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Yahoo Sets Its Sights On China

Yahoo Inc. announced Thursday it would pay $1 billion in cash to acquire a 40 percent stake in the Chinese e-commerce firm

As part of the deal, Yahoo has also agreed to contribute its China business to Alibaba, according to a joint statement from the two companies. The combined entity will also include, a Chinese language search engine that Yahoo acquired last year, it said.

According to the Chinese government, the number of people online in the country has reached 103 million - the second-biggest population of Web users after the United States.

Chinese online commerce is in its infancy, however, and consumer spending is still low in a society where urban incomes average just $1,000 a year.

Yahoo will have 35 percent of voting rights in Alibaba as a result of the investment, said the statement, which was distributed at a press conference in Beijing.

The agreement makes Yahoo the largest strategic investor in Alibaba, and is the biggest deal yet in a flurry of investments in China by foreign Internet companies eager for a share of a market with more than 100 million people online.

The alliance between Yahoo and Alibaba represents a challenge to U.S.-based eBay, the world's biggest online commerce company, which in 2003 bought a Chinese portal,

"We believe the combination of Yahoo and Alibaba is the best approach for Yahoo to win in this region," Terry Semel, chairman and chief executive officer of Yahoo, was quoted as saying in the statement.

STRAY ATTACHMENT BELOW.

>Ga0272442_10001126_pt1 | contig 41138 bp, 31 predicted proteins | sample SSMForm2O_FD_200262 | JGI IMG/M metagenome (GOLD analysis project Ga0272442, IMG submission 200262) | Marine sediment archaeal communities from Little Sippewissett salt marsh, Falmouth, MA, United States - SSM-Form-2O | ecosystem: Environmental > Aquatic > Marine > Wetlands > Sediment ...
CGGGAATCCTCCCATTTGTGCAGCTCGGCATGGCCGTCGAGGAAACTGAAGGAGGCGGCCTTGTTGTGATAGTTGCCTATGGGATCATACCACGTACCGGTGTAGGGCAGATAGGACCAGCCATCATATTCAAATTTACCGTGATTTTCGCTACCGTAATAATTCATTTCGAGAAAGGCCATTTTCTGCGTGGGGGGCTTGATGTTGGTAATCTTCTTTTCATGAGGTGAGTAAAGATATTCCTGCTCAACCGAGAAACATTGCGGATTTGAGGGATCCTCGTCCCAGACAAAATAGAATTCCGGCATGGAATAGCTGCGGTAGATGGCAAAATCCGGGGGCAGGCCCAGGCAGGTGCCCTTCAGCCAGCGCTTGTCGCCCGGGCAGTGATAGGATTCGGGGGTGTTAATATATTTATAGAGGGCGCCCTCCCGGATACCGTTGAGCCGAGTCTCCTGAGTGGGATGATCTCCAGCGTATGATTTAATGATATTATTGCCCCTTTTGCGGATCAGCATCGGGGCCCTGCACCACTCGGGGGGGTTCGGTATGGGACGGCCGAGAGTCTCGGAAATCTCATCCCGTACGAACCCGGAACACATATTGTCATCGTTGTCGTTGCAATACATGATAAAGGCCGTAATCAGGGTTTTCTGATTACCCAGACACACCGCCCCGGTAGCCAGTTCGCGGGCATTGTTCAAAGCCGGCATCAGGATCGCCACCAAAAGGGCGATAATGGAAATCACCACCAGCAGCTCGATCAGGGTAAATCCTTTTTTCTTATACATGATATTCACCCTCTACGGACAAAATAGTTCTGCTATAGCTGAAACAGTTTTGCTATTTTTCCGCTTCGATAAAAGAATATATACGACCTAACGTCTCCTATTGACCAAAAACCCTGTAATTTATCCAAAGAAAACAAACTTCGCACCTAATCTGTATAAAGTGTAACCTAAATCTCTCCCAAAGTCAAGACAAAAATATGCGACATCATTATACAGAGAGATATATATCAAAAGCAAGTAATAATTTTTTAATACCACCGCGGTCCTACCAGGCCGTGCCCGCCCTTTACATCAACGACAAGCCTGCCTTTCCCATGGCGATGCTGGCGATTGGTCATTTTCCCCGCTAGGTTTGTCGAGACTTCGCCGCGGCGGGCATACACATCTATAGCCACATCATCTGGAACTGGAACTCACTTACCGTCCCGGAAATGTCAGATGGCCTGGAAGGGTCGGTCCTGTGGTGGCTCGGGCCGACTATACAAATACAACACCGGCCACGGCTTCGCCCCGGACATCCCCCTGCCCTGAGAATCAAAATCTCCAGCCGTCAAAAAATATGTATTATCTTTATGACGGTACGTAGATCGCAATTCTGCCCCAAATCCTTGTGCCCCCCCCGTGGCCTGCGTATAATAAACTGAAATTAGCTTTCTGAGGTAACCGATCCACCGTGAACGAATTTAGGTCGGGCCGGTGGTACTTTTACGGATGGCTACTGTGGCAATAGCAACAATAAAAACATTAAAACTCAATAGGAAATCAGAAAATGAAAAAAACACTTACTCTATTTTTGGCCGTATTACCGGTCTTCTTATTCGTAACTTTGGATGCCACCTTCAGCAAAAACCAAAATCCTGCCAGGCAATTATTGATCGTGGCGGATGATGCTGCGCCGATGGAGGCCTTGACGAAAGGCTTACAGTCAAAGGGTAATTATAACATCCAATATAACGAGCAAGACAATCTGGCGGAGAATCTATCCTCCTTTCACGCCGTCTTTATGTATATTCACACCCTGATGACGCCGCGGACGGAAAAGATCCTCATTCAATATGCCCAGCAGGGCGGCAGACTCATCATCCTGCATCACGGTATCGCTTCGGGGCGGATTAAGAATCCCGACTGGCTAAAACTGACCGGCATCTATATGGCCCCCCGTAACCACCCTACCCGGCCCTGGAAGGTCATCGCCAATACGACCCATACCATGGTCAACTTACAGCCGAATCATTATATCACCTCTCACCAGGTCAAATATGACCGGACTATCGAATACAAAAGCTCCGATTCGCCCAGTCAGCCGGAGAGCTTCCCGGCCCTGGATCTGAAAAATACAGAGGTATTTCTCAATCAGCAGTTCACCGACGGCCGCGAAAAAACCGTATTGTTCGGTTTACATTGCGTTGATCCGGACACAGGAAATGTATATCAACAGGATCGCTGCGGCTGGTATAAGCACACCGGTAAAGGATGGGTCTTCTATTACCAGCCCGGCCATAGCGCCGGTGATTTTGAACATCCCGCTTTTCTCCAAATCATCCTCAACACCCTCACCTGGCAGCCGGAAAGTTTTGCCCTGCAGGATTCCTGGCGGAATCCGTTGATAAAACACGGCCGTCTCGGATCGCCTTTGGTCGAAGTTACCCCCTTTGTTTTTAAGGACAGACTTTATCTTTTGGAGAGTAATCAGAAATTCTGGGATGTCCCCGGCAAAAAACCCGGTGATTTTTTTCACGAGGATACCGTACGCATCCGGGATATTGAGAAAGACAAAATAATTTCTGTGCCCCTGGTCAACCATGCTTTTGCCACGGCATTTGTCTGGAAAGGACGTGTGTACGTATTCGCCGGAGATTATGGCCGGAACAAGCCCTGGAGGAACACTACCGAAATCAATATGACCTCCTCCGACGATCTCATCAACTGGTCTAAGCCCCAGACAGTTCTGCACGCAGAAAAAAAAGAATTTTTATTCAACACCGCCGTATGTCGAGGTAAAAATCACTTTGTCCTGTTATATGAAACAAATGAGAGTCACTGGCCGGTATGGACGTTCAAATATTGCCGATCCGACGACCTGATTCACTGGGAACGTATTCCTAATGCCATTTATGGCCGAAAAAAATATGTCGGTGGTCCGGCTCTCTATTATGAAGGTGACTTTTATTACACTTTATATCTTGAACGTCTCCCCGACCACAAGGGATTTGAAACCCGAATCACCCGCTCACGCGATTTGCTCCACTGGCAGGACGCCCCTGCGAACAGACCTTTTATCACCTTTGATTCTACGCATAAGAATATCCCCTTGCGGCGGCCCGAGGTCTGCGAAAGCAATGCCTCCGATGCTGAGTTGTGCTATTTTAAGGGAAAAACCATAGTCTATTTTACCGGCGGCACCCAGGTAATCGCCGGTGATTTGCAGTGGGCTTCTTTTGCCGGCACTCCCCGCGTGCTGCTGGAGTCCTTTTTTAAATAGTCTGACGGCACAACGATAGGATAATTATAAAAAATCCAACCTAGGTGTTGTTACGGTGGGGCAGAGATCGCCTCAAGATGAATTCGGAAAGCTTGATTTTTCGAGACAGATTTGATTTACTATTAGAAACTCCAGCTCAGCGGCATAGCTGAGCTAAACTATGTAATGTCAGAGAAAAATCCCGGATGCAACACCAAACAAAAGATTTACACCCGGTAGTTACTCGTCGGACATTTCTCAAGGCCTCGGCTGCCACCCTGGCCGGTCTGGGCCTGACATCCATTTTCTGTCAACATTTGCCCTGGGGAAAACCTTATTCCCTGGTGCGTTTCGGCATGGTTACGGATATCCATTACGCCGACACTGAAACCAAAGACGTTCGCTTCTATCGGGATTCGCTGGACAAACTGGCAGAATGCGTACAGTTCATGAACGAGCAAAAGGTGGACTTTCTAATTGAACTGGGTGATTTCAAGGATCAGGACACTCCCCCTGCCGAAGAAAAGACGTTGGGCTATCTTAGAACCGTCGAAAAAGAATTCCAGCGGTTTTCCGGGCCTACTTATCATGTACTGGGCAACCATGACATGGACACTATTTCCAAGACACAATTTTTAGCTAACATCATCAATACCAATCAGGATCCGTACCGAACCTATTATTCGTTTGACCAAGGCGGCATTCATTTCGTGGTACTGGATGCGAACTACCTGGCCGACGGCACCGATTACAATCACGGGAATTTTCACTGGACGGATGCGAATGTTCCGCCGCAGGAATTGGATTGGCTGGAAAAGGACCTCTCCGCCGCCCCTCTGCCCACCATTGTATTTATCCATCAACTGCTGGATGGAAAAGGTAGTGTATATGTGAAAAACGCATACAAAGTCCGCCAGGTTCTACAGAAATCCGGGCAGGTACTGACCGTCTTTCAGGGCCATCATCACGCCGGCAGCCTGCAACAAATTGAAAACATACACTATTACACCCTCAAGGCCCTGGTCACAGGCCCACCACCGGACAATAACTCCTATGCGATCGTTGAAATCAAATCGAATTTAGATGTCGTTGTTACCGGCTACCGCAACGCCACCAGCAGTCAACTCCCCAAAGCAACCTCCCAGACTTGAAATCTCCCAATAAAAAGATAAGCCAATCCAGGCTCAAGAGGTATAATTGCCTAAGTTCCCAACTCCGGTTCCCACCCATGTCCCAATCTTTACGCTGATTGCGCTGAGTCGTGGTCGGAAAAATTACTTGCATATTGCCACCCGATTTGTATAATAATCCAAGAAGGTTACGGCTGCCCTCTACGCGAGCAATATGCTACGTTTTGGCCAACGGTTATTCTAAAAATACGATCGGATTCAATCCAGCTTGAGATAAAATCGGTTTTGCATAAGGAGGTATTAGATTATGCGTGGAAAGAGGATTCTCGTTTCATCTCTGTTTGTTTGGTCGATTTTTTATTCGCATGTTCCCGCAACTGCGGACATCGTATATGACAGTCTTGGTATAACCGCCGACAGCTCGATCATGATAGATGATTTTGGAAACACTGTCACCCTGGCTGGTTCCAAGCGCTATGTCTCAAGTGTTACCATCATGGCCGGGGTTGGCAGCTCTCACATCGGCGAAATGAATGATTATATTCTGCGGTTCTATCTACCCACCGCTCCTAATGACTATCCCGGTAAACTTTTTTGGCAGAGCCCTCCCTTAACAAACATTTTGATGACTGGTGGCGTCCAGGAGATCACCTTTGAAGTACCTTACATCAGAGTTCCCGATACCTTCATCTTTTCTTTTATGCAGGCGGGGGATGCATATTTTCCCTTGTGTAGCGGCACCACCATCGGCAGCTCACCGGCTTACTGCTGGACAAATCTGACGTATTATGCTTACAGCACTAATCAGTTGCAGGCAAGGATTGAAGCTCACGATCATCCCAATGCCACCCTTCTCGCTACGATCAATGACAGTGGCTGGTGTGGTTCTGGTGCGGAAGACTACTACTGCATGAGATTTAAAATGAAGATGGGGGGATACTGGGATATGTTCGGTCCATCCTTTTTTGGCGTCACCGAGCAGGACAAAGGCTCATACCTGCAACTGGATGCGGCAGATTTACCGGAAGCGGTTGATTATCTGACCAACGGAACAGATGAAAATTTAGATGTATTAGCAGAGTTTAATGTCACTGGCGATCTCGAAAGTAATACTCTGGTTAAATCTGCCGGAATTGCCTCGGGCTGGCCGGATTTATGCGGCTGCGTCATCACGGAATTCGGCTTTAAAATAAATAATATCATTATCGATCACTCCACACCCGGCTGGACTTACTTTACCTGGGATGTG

The deal is expected to be completed in the fourth quarter of 2005, it said.

Alibaba was founded in 1999 by Jack Ma, who has become one of China's most promiment Internet entrepreneurs. The company is based in the eastern Chinese city of Hangzhou, southwest of Shanghai.

Alibaba runs both Chinese- and English-language auction sites serving foreign companies looking for Chinese wholesale suppliers and individual Chinese buyers and sellers.

News of the deal comes just days after an initial stock offering in the United States by another Chinese online firm, search engine, set off a frenzy of buying. Its shares soared more than 350 percent in their first day of trading Friday before declining slightly this week.

By Joe McDonald

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